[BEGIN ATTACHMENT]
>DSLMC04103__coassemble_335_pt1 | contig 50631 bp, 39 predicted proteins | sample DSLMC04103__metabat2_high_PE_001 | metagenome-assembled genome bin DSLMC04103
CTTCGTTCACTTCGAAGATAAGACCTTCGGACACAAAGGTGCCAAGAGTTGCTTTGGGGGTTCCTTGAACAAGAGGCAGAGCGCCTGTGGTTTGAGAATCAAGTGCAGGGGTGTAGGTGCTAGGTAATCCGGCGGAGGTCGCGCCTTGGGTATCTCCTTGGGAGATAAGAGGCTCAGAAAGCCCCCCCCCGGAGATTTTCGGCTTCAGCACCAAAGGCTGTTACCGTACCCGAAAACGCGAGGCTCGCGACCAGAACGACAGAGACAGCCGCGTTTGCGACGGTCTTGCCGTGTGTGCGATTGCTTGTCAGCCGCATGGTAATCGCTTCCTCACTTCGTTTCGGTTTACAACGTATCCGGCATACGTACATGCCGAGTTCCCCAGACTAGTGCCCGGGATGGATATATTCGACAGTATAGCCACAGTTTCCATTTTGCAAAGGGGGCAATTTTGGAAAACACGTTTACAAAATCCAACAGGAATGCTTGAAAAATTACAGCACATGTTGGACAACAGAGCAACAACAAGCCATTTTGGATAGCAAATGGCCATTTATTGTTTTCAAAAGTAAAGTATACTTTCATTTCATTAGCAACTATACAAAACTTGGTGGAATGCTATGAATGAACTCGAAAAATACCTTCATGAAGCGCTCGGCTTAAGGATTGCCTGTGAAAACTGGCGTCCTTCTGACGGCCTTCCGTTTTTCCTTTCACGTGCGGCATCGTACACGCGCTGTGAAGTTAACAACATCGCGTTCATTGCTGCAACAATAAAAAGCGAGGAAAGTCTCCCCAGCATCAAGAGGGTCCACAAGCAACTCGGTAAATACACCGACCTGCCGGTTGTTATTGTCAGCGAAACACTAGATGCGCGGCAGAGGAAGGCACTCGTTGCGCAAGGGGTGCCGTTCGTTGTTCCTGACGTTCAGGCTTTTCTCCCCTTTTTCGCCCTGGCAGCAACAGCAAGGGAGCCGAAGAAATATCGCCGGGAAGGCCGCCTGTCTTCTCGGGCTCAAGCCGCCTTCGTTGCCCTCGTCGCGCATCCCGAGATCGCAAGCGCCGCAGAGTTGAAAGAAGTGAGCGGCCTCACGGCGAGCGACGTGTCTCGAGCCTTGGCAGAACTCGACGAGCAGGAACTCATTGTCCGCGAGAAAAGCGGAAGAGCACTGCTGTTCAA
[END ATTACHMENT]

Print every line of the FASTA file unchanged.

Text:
>DSLMC04103__coassemble_335_pt1 | contig 50631 bp, 39 predicted proteins | sample DSLMC04103__metabat2_high_PE_001 | metagenome-assembled genome bin DSLMC04103
CTTCGTTCACTTCGAAGATAAGACCTTCGGACACAAAGGTGCCAAGAGTTGCTTTGGGGGTTCCTTGAACAAGAGGCAGAGCGCCTGTGGTTTGAGAATCAAGTGCAGGGGTGTAGGTGCTAGGTAATCCGGCGGAGGTCGCGCCTTGGGTATCTCCTTGGGAGATAAGAGGCTCAGAAAGCCCCCCCCCGGAGATTTTCGGCTTCAGCACCAAAGGCTGTTACCGTACCCGAAAACGCGAGGCTCGCGACCAGAACGACAGAGACAGCCGCGTTTGCGACGGTCTTGCCGTGTGTGCGATTGCTTGTCAGCCGCATGGTAATCGCTTCCTCACTTCGTTTCGGTTTACAACGTATCCGGCATACGTACATGCCGAGTTCCCCAGACTAGTGCCCGGGATGGATATATTCGACAGTATAGCCACAGTTTCCATTTTGCAAAGGGGGCAATTTTGGAAAACACGTTTACAAAATCCAACAGGAATGCTTGAAAAATTACAGCACATGTTGGACAACAGAGCAACAACAAGCCATTTTGGATAGCAAATGGCCATTTATTGTTTTCAAAAGTAAAGTATACTTTCATTTCATTAGCAACTATACAAAACTTGGTGGAATGCTATGAATGAACTCGAAAAATACCTTCATGAAGCGCTCGGCTTAAGGATTGCCTGTGAAAACTGGCGTCCTTCTGACGGCCTTCCGTTTTTCCTTTCACGTGCGGCATCGTACACGCGCTGTGAAGTTAACAACATCGCGTTCATTGCTGCAACAATAAAAAGCGAGGAAAGTCTCCCCAGCATCAAGAGGGTCCACAAGCAACTCGGTAAATACACCGACCTGCCGGTTGTTATTGTCAGCGAAACACTAGATGCGCGGCAGAGGAAGGCACTCGTTGCGCAAGGGGTGCCGTTCGTTGTTCCTGACGTTCAGGCTTTTCTCCCCTTTTTCGCCCTGGCAGCAACAGCAAGGGAGCCGAAGAAATATCGCCGGGAAGGCCGCCTGTCTTCTCGGGCTCAAGCCGCCTTCGTTGCCCTCGTCGCGCATCCCGAGATCGCAAGCGCCGCAGAGTTGAAAGAAGTGAGCGGCCTCACGGCGAGCGACGTGTCTCGAGCCTTGGCAGAACTCGACGAGCAGGAACTCATTGTCCGCGAGAAAAGCGGAAGAGCACTGCTGTTCAA